Since the stage directions only say "the Major-General struggles for a rhyme" between each verse, directors have had a lot of fun with this. Commonly the cast stops for a bit to think, and at least one show had the conductor shout out the line.
  • In The Complete History of America (abridged), a protest chant parodying "Green Eggs and Ham" suddenly grinds to a halt due to the impossibility of rhyming "Agent Orange."

Video Games

  • The Curse of Monkey Island: Guybrush is trying to get his crew of pirates to stop singing, but they keep finding ways to rhyme with what he says. Then he hits them with this:

 Guybrush: We'll surely avoid scurvy if we all eat an orange.

Haggis: And...!

Bill: Well...

Edward: ...err...

Bill: Door hinge?

Edward: No, no...

Bill: Guess the song's over, then.

Haggis: Guess so.

Edward: Okay, back to work.

Guybrush: Well, gee. I feel a little guilty, now.


Web Original



A film so bad that censors really oughta go and pull it.

Sadly there's not many words that only rhyme with bullshit...

    • He gets stuck on "oranges" when he tries to rap along with Bebe's Kids.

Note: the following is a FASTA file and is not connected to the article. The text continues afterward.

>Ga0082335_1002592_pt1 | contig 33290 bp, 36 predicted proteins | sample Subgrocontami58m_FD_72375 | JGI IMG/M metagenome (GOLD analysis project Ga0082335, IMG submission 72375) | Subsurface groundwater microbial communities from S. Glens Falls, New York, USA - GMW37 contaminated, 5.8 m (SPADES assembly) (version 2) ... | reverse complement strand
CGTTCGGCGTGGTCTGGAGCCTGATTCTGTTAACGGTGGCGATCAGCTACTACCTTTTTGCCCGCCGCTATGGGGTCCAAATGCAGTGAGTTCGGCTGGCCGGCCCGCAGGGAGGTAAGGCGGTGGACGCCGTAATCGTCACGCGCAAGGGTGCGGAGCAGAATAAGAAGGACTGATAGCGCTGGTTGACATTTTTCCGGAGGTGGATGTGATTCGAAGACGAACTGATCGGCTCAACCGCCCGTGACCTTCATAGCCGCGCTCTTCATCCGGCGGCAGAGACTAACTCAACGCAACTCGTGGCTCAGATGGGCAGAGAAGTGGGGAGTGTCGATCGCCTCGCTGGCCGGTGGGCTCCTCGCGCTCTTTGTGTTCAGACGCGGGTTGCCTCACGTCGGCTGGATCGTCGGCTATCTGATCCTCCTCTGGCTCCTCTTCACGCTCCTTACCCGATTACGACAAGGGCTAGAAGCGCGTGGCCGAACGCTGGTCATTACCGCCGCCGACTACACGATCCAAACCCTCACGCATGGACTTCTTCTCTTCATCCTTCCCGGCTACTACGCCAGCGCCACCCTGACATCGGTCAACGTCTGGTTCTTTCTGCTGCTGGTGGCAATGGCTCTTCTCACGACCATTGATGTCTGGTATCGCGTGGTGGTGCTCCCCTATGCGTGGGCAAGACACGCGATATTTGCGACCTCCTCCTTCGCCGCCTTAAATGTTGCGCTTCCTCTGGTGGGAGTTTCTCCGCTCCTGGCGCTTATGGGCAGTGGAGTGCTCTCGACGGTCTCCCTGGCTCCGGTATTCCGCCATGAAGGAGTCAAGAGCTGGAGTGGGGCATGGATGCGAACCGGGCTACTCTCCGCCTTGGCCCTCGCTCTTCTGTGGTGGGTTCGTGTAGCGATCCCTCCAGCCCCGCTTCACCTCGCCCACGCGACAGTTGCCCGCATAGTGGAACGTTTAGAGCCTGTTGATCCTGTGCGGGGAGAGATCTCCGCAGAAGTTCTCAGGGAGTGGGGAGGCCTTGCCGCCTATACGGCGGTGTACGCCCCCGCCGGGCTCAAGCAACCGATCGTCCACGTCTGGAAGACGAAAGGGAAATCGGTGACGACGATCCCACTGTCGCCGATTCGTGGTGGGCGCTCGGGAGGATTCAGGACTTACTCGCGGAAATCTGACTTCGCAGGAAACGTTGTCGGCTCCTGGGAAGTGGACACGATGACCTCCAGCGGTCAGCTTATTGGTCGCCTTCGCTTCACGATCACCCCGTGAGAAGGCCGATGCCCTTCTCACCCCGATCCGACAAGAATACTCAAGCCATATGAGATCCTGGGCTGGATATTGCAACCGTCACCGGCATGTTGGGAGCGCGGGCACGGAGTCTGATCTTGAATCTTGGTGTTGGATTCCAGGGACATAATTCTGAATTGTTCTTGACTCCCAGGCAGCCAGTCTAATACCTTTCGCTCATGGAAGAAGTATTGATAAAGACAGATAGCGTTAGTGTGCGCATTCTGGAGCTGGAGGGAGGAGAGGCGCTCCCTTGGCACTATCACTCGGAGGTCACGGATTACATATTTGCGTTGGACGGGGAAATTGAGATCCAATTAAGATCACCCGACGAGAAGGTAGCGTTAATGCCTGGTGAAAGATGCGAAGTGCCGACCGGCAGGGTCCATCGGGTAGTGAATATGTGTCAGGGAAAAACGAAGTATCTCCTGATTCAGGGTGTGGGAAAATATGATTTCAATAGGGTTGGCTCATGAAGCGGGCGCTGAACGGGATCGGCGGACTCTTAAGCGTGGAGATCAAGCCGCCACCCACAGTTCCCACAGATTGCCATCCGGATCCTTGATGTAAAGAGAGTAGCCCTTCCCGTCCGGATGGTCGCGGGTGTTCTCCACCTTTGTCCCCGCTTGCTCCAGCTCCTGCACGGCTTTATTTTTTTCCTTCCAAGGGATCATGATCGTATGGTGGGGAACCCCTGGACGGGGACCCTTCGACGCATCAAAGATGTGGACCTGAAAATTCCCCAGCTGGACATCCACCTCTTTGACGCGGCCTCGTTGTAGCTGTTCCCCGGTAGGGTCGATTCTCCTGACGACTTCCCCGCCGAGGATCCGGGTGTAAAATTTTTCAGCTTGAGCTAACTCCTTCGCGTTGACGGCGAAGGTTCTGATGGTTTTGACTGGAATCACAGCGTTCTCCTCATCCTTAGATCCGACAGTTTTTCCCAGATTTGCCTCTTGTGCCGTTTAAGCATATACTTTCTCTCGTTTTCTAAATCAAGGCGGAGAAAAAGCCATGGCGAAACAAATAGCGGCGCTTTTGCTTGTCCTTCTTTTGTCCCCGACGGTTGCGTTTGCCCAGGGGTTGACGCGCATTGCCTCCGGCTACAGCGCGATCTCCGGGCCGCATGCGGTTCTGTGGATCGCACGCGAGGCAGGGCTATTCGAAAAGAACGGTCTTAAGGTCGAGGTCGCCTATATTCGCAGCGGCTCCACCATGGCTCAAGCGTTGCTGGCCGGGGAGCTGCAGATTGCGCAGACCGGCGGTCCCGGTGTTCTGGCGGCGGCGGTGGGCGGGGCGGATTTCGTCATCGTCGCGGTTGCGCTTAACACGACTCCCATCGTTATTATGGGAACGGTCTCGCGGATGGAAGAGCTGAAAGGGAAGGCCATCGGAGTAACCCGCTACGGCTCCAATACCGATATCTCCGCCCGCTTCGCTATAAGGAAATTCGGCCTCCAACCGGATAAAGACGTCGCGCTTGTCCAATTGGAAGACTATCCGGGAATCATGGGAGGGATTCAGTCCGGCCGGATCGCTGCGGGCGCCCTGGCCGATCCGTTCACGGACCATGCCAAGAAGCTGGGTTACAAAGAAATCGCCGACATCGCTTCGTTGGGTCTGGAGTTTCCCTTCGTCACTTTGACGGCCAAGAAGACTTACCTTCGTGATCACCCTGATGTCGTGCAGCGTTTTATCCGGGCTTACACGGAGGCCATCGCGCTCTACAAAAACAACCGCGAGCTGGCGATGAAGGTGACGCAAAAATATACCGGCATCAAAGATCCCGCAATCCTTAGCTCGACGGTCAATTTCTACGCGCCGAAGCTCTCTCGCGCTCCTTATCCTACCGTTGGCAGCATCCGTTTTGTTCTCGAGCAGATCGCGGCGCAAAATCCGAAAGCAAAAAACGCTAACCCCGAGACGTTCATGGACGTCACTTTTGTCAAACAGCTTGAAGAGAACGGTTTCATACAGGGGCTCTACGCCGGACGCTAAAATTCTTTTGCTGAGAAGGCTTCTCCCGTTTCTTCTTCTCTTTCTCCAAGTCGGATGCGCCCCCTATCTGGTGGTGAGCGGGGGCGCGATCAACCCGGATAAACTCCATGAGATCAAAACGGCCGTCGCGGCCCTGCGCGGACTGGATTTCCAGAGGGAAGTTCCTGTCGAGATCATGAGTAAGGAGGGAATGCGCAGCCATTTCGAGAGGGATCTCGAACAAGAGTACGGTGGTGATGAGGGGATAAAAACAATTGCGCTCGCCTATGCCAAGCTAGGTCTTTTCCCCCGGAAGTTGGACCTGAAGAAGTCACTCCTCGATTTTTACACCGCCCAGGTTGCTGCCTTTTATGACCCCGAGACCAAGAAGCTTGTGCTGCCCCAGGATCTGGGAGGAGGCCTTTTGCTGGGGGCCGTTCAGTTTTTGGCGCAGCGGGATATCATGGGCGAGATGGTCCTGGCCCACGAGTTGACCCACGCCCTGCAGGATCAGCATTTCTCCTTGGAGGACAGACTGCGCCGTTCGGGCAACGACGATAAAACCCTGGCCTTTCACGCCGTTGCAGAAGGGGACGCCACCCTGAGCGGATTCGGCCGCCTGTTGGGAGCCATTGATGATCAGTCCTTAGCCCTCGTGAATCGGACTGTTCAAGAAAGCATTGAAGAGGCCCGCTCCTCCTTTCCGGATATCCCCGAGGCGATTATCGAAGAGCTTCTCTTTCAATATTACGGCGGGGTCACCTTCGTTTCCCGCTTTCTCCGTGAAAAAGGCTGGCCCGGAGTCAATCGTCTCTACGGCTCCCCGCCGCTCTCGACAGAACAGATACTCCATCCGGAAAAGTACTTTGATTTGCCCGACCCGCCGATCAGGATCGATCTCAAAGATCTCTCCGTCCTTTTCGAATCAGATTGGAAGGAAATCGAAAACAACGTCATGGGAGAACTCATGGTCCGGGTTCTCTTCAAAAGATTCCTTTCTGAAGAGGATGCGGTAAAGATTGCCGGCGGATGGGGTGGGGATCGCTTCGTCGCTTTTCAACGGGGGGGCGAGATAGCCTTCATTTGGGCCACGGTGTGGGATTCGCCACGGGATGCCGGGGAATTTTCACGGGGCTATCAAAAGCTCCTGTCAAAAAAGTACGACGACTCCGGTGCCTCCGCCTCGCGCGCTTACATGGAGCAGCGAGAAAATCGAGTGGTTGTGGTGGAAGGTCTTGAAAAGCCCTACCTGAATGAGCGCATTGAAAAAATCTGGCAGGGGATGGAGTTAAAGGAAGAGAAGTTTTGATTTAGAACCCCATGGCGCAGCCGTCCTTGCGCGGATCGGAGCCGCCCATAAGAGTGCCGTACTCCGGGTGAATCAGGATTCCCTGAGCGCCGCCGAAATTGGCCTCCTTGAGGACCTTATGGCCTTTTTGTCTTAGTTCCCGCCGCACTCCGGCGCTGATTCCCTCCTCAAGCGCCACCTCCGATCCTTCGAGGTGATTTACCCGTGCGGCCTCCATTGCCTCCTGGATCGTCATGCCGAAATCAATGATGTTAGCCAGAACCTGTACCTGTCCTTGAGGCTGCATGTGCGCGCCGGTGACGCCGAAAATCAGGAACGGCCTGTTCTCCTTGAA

• On the Limerick DB (essentially a clone of, for limericks), one of the top 150 limericks is this:

 There once was a small juicy orange,




  • In this strip of Penny Arcade, Tycho is trying to tell Gabe about some gaming-news or other, but Gabe keeps replying with "Chicken -rhyme-". Of course, he's a fool to challenge Tycho's expansive vocabulary, and sure enough, Tycho proceeds to state "I might even... acquiesce'." Causing Gabe to collapse convulsing as his brain attempts the impossible task of rhyming with it...
  • In Ozy and Millie, Llewellyn invents the "authentic Llewellyn-brand borange" just so that orange will have a rhyme. He's a bit unclear about what exactly it does.
  • In Sheldon, Arthur uses it as a cure for a strange disease that makes people talk in rhymes. Blunt like that.